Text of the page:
Disputatio:Lingua Slovio

Latest comment: abhinc 13 annos by Ioscius in topic 400 000 000?

deletion at en


Anybody have an opinion about the notability of this language? --Ioscius 13:42, 29 Martii 2010 (UTC)Reply

The assertion that Slovio has a community of users -- in the deletion debate you cite -- is made by IJzeren Jan, the creator of another artificial language (Lingua Venedica; see also Disputatio:Ill Bethisad). Not quite neutral, perhaps. I don't think he backed it up with a citation. Andrew Dalby (disputatio) 13:54, 29 Martii 2010 (UTC)Reply
In my opinion, a project with an active forum and 88 000 Google hits is notable per se, even if all of this were nothing but a result of a one-man-selfpromotion. Slovianski, a much less notable conlang, does have its article on enwiki. Also, the interwiki links show that here it is the English Wikipedia who is the odd man out, and we are no way obliged to follow the enwiki decision. Nevertheless, I am in a position similar to that of IJzeren Jan, therefore my opinion easily can qualify as biased. --Gabriel Svoboda 16:10, 29 Martii 2010 (UTC)Reply
What, really? You're the creator of an artificial language? (We did decide to retain the material on IJzeren Jan's work, incidentally -- but as a result of that earlier discussion I was interested to notice the same name recurring.) Andrew Dalby (disputatio) 17:02, 29 Martii 2010 (UTC)Reply
Gabriel's views are always welcome on my screen! and not just because I agree with them! IacobusAmor 18:10, 29 Martii 2010 (UTC)Reply
Thanks! ;-) --Gabriel Svoboda 18:20, 29 Martii 2010 (UTC)Reply
Yes, I happen to have cooperated with IJzeren Jan on the Slovianski project. Slovio in theory is its competitor whose authors consider both of us personae non gratae, yet I think the language has got some merits. It is, however, not easy to find sources that could prove its notability without looking self-promotional - the closest to it might be [1] or [2]. --Gabriel Svoboda 18:20, 29 Martii 2010 (UTC)Reply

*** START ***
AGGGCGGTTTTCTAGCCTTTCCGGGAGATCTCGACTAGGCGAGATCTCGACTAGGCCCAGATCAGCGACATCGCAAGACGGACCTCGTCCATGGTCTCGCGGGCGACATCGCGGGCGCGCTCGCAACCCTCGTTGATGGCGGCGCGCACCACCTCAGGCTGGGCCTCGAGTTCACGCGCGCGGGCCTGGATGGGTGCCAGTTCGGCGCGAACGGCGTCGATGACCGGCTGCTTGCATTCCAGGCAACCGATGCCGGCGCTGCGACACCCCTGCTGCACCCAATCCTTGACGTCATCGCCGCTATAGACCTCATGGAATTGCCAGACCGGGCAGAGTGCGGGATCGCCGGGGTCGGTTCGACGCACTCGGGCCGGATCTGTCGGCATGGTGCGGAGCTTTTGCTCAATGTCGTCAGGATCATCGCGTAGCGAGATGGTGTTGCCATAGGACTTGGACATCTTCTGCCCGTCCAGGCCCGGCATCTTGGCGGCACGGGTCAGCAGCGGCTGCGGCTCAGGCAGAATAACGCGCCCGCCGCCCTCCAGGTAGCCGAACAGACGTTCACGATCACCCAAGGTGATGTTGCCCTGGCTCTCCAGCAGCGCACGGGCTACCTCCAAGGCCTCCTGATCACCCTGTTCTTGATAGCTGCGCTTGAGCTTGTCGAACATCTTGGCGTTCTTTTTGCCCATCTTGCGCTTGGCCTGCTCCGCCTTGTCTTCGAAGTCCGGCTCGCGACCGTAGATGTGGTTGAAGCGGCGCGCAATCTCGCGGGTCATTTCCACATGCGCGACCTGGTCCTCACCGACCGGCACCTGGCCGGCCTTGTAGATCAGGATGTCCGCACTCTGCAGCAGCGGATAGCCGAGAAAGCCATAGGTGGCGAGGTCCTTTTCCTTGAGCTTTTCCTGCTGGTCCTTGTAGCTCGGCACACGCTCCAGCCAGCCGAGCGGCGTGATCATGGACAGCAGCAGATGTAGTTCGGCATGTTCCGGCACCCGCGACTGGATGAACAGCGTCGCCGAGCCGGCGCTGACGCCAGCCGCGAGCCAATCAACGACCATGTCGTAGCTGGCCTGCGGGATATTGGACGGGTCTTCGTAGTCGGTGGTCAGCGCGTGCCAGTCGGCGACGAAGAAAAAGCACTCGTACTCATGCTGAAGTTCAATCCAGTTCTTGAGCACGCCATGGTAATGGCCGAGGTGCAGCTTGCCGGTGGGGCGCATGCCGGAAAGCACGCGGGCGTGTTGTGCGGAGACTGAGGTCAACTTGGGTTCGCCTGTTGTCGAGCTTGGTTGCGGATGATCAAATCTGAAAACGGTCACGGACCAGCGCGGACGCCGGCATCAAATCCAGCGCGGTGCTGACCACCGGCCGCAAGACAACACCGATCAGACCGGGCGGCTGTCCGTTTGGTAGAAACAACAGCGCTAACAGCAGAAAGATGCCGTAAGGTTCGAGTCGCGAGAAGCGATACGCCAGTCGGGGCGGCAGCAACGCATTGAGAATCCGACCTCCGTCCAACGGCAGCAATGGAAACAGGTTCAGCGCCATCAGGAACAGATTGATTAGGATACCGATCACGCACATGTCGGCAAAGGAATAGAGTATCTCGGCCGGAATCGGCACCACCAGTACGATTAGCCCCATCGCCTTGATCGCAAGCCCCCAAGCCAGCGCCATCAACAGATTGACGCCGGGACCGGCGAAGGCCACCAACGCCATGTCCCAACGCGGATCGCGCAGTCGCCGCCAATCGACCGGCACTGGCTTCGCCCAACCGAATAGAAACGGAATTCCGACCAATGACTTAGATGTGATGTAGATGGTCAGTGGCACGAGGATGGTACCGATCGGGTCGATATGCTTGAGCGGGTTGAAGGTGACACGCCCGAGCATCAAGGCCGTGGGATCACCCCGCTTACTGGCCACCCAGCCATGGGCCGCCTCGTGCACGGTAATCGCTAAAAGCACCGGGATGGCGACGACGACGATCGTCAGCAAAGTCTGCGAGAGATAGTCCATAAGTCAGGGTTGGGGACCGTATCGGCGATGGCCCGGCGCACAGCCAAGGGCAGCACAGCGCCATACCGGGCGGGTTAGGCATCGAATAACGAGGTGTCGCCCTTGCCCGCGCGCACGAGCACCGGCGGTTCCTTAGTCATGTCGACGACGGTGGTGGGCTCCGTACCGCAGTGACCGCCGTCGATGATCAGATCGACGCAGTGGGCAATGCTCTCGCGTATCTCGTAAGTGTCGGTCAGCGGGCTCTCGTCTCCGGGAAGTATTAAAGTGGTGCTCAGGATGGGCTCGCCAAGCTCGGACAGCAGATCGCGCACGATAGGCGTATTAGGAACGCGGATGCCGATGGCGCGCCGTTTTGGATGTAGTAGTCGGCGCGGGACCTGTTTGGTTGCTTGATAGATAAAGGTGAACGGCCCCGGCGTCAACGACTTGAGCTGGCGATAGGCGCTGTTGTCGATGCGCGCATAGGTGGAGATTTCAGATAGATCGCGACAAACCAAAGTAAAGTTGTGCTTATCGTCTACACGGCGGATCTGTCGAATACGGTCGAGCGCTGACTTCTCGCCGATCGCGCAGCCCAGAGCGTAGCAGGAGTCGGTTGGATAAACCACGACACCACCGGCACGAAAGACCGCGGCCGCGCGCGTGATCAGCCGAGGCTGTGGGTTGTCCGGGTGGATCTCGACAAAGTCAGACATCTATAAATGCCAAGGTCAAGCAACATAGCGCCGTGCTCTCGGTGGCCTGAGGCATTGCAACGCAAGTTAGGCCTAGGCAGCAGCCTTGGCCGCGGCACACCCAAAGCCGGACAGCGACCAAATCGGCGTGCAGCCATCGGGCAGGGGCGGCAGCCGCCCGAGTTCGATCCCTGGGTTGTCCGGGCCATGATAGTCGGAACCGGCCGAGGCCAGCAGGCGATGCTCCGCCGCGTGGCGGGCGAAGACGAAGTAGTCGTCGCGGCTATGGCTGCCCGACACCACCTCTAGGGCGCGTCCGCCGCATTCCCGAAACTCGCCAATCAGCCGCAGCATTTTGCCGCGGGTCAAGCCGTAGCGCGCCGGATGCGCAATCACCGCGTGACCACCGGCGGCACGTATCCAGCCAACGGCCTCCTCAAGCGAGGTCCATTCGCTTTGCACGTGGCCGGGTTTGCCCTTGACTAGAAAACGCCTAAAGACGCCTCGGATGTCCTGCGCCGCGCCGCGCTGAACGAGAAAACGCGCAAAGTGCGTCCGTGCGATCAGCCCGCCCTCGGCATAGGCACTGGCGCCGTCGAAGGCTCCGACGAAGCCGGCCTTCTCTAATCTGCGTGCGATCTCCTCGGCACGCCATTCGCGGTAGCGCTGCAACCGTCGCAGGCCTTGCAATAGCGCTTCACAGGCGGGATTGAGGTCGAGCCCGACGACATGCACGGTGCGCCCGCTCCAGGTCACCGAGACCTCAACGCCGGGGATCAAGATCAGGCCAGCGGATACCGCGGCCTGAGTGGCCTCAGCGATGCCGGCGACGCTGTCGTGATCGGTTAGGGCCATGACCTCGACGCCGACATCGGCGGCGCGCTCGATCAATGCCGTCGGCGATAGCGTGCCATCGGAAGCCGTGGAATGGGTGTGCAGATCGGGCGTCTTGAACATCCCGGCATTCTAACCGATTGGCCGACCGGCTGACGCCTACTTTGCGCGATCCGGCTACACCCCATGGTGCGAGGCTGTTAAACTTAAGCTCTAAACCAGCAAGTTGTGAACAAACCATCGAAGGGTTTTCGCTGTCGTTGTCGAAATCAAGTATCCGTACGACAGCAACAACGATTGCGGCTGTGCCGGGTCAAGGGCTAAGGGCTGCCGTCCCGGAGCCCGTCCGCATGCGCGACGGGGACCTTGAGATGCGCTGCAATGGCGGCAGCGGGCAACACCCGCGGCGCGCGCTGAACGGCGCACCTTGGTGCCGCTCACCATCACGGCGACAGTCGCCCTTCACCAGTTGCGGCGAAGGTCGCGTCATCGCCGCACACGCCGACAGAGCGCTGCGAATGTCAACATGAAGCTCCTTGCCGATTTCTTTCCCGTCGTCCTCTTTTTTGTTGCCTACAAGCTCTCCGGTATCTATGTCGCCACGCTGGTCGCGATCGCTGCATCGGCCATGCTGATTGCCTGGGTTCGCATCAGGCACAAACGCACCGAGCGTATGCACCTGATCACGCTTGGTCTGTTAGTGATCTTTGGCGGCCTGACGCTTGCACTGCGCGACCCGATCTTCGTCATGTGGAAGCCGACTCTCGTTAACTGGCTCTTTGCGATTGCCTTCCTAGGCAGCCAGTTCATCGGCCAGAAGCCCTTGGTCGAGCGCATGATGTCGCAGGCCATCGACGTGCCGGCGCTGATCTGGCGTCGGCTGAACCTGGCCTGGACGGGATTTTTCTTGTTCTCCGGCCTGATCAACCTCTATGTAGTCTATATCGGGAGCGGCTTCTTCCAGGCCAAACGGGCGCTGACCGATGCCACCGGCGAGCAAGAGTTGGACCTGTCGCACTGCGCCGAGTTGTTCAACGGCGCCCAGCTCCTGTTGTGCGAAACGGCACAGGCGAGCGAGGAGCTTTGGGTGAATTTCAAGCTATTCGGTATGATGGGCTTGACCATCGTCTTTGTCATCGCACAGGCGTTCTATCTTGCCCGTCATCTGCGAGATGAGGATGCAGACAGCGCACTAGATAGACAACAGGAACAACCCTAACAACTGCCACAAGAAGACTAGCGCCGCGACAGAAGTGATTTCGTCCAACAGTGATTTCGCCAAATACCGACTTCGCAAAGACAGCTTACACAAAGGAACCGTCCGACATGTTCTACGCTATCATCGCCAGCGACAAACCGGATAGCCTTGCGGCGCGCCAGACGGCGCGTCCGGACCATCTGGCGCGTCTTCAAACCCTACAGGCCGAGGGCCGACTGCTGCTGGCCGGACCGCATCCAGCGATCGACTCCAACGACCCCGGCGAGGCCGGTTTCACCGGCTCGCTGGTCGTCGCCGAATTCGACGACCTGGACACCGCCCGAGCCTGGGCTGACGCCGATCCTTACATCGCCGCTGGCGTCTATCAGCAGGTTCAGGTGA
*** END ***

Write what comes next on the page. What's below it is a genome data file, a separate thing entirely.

Hah, I invent languages too (this should be obvious, given how hard I push you all to make up Latin words).  ;) Mind you, I find it very strange that in this case one's being experienced in a field is being used to imply disparagement of one's knowledge of that field! Usually one sees the opposite. Still, having a citation would be preferable; offhand, I see the language is mentioned a couple of times in Google books [3], [4] ... The document in the latter link actually is available by pdf and was one of the documents referenced in the English AfD discussion.... and is the same document as in Gabriel's second link, I see.Mucius Tever 02:51, 30 Martii 2010 (UTC)Reply
It certainly seems that by our standards, this is OK. It's further notable for being the first Slavic interlingua and therefore inspiring others like Slovianski. Surely it's more worthy that a private fictional project like Lingua Venedica!
As you can see, English Wikipedia's 'standards' are totally irrational and we should not feel bound to follow them. Pantocrator 03:19, 30 Martii 2010 (UTC)Reply
Easy PC, it was just a question (that you'll notice I asked after I cleaned up this page). We have often deleted a page not because en: did, but because we didn't like self promotion. I don't care one way or another about Slovio, but I figured someone else might. --Ioscius 06:00, 30 Martii 2010 (UTC)Reply